Develop a habit of hand safety

February 1, 2008
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Machine guarding and safety gloves are common ways to approach hand safety hazards. One obstacle that facilities face is how to find ways to make employees understand what types of safety gloves are required when, and how to recognize at-risk hazards. Often, different gloves are required depending on the task being completed. And specific machine guarding requirements can be complicated, making them difficult for employees to remember. This uncertainty can de-motivate employees, leading to mistakes and preventable accidents.

When safety gloves are used routinely, it becomes second nature to use the right gloves for the task being completed. Once workers develop the habit of using safety gloves, it will almost feel strange not to wear them. The traditional approach of regulatory compliance is important but needs to be supplemented with other strategies to remind people consistently until safe behaviors become habit. Habits are formed by setting expectations and consequences for at-risk behaviors and repeating that expectation over and over again. To be successful over the long term, you must develop a habit of safe behaviors. To accomplish this goal, try supplementing your existing program to include approaches that build repetition to the expectation in a positive way.

Machine guarding supplement
Machine guarding is a common way to engineer out hazards to hands by developing a barrier, sensing device or the like, reducing exposure to the employee. Guards are often manipulated over time and may not protect employees as originally designed. One way to identify potential areas of concern is by using your employees to help solve the problem.

Machine guarding hazard awareness training can be technical and may not be understood the first time presented. To help employees remember the information, have them trace their hand onto cardboard and cut it out. They should then affix the cut-out to a stick and use it to see if OSHA machine guarding requirements are met or if they are able to reach any moving parts. All findings are documented on an action-items sheet. Each team then reports their findings to the group and turns the action items in for further review. Actions items generated are hung on a safety board until completed.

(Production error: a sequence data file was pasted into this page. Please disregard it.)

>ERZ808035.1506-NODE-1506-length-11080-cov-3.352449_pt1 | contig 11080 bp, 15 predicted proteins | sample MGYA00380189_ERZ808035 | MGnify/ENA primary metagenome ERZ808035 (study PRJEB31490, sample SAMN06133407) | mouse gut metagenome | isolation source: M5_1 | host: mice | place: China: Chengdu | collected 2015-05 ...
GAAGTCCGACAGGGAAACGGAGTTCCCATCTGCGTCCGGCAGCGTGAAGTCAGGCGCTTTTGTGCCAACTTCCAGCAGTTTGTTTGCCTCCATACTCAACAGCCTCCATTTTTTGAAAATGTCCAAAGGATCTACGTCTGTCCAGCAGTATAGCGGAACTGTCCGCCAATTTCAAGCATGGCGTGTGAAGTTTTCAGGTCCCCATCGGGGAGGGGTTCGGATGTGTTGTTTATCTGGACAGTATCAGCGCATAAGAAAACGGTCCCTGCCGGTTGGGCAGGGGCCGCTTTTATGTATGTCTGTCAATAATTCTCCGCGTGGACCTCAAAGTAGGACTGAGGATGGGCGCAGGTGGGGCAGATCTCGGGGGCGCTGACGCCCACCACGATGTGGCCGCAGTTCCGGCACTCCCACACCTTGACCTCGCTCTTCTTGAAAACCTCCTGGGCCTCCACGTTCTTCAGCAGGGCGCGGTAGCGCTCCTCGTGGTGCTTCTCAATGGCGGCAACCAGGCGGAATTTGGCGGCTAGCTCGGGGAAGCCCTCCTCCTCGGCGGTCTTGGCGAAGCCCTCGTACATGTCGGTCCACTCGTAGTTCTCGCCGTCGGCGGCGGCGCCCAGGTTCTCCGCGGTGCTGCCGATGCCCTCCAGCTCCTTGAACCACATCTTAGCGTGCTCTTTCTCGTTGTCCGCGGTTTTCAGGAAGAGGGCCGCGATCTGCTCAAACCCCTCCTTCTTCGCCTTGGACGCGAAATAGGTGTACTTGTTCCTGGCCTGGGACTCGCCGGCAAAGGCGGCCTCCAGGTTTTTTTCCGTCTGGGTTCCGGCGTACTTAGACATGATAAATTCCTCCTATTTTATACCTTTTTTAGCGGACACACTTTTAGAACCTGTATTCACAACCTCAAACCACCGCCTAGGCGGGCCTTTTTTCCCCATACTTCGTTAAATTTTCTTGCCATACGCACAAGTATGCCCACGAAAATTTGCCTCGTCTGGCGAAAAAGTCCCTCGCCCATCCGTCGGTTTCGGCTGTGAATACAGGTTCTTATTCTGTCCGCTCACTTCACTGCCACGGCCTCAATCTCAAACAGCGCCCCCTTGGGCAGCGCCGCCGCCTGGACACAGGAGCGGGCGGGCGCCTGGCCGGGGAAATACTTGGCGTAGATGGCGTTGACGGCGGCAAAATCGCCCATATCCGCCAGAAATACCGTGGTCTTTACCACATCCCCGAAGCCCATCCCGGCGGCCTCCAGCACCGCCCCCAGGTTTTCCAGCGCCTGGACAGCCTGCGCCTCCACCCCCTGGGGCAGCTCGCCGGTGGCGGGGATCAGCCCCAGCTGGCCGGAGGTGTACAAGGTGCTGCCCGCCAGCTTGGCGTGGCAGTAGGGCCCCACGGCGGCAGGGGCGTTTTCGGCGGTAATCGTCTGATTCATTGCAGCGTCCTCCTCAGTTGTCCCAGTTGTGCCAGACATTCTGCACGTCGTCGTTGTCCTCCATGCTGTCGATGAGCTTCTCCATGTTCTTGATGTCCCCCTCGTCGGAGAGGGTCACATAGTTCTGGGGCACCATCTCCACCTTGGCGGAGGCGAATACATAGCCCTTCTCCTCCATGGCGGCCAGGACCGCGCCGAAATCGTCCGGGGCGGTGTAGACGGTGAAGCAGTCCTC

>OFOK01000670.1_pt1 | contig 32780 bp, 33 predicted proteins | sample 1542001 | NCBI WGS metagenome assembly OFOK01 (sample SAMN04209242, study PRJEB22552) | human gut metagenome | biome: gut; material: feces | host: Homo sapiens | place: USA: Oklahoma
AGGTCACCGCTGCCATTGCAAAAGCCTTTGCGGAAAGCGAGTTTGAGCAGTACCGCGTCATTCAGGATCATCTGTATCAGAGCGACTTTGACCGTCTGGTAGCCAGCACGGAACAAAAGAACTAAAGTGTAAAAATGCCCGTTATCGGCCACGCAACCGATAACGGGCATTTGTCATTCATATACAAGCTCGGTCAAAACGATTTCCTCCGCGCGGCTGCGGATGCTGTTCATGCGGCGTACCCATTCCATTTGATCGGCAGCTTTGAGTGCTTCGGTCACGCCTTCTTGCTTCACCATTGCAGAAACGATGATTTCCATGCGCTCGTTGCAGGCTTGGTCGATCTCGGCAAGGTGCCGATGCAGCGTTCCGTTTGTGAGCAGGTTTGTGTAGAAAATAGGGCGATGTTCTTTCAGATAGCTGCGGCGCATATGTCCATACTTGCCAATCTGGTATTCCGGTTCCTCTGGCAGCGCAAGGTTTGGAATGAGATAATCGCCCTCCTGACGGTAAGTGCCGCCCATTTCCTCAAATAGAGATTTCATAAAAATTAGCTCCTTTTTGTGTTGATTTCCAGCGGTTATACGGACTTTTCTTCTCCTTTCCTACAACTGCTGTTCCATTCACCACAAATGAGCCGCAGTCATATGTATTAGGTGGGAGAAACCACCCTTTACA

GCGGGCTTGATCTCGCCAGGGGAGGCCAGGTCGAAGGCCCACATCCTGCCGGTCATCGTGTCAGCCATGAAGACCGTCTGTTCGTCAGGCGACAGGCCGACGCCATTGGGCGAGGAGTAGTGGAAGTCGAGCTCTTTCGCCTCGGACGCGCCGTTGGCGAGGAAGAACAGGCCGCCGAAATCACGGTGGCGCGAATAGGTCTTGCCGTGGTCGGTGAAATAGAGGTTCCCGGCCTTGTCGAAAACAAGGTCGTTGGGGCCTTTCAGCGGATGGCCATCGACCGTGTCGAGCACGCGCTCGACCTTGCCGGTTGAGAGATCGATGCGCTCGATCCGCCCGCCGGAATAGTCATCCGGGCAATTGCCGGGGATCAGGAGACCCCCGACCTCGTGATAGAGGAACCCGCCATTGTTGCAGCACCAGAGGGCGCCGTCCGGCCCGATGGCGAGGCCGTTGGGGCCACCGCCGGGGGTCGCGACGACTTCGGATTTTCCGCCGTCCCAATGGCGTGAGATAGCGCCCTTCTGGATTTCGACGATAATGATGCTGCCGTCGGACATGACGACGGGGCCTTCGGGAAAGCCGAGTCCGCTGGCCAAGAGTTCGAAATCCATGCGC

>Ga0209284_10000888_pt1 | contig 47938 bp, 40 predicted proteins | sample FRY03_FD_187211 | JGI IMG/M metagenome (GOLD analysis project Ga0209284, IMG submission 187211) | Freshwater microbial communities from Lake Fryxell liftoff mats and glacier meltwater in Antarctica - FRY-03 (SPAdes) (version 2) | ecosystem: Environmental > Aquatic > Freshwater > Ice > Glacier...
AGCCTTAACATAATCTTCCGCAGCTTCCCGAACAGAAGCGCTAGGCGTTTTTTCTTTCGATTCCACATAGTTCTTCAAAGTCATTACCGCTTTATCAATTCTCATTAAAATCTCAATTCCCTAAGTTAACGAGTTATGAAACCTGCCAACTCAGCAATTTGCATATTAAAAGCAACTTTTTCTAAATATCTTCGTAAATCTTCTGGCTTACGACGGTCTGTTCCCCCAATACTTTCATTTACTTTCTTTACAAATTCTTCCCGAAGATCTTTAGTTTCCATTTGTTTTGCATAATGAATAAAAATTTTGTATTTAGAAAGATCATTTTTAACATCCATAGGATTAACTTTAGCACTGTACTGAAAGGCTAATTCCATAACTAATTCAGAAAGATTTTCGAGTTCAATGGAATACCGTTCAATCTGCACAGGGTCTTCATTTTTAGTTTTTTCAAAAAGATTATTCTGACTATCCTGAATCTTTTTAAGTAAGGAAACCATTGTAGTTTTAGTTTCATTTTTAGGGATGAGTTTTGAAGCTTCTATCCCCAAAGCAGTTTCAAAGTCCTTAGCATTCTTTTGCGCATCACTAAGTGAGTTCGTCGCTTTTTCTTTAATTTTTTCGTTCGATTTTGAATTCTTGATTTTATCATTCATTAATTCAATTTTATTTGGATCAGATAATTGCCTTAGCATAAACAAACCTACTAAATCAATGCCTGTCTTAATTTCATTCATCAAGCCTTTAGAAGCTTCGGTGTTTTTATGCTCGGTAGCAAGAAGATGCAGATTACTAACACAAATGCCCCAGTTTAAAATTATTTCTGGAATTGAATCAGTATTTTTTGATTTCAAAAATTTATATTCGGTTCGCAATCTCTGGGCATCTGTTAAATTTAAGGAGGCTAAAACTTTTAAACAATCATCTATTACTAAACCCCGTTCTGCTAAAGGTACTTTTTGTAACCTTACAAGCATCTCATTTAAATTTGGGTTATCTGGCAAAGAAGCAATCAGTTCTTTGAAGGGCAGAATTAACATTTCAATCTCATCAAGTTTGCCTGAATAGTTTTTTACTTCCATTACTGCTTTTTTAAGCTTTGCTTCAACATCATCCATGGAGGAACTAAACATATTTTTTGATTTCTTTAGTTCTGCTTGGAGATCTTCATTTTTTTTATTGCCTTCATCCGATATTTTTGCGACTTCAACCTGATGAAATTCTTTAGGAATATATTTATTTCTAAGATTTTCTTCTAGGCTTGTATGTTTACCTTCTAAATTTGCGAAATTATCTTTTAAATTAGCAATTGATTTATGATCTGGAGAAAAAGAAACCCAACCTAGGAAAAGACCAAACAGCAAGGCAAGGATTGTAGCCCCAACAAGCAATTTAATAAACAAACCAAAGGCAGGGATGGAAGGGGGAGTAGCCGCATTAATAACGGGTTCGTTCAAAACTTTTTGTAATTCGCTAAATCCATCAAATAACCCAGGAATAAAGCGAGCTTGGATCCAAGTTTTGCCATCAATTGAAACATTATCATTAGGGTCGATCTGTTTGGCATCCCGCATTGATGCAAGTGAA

This method makes safety personal to each employee, empowering them to make change while building repetition each time the activity is completed. It is easy to understand and remember, and can be a lot of fun.

Glove program supplements
Safety gloves are a common safeguard from hand hazards. Understanding what gloves are required for what tasks can be confusing. Below are a few concepts to help clarify and build safe habits:

Glove availability
A glove-stocking program is a critical component that is easy to forget. Many organizations put a lot of time and energy into developing regulatory compliant hand safety programs while overlooking the daily stocking requirements. When employees try to find gloves that are required and not available, the perception becomes negative, and a disconnect develops between management expectations and employee perceptions.

Taking time during the planning phase to make sure you have a successful stocking program can help ensure success over the program’s duration.

Glove safety boards
Reducing the number of gloves required can help clarify expectations but may not be possible. Many times jobs are complex and require multiple tasks and several types of gloves. Employees must understand which gloves are required for what tasks. One way to help clarify this is by developing a glove board for each work area. Post each glove on the board and, under each glove, list the inspection procedure, limitation of use and tasks for which it should be used. Once completed, the board can be used to review glove requirements at team meetings or as a reference tool for employees.

In addition, you can distribute gloves next to the boards so employees have an immediate reference and repetition tool. Soon the constant reminders of what is required will form a glove safety habit.

Hand safety bingo
Hand safety bingo is an easy and fun way to help remind employees what gloves are required when. Simply take each glove and ask the following questions one at a time:
  • What are the inspection procedures?
  • What are the limitations of use?
  • What tasks can the glove be used for?
As a question is asked, employees have the opportunity to yell “bingo” and answer the question. Correct responses win a small prize such as a candy bar. Repeat hand safety bingo several times. The reminders are fun, easy and help build safe habits when repeated over time.

Hand safety alerts
You can develop safety alerts for each incident, near miss and reported hazard, outlining what happened and what will be done to fix the problem. Include pictures so you “show” as well as “tell.” Review each safety alert, taking a few minutes to determine if a similar hazard exists in the area. As an example, if the issue was a missing guard, you could review the safety alert with employees and search the entire facility as a team to make sure all guards are in place. This approach reminds employees of hand hazards based on real-world examples and personalizes the expectation.

Compliance counts
None of the supplemental approaches presented in this article are meant to replace regulatory compliance obligations. However, supplemental concepts in addition to regulatory compliance requirements can build lasting change. By communicating hand safety expectations through positive repetition, safe habits develop into reduced hand injuries. You should further develop these concepts for your organization, making sure all safety precautions are taken before activities are completed.

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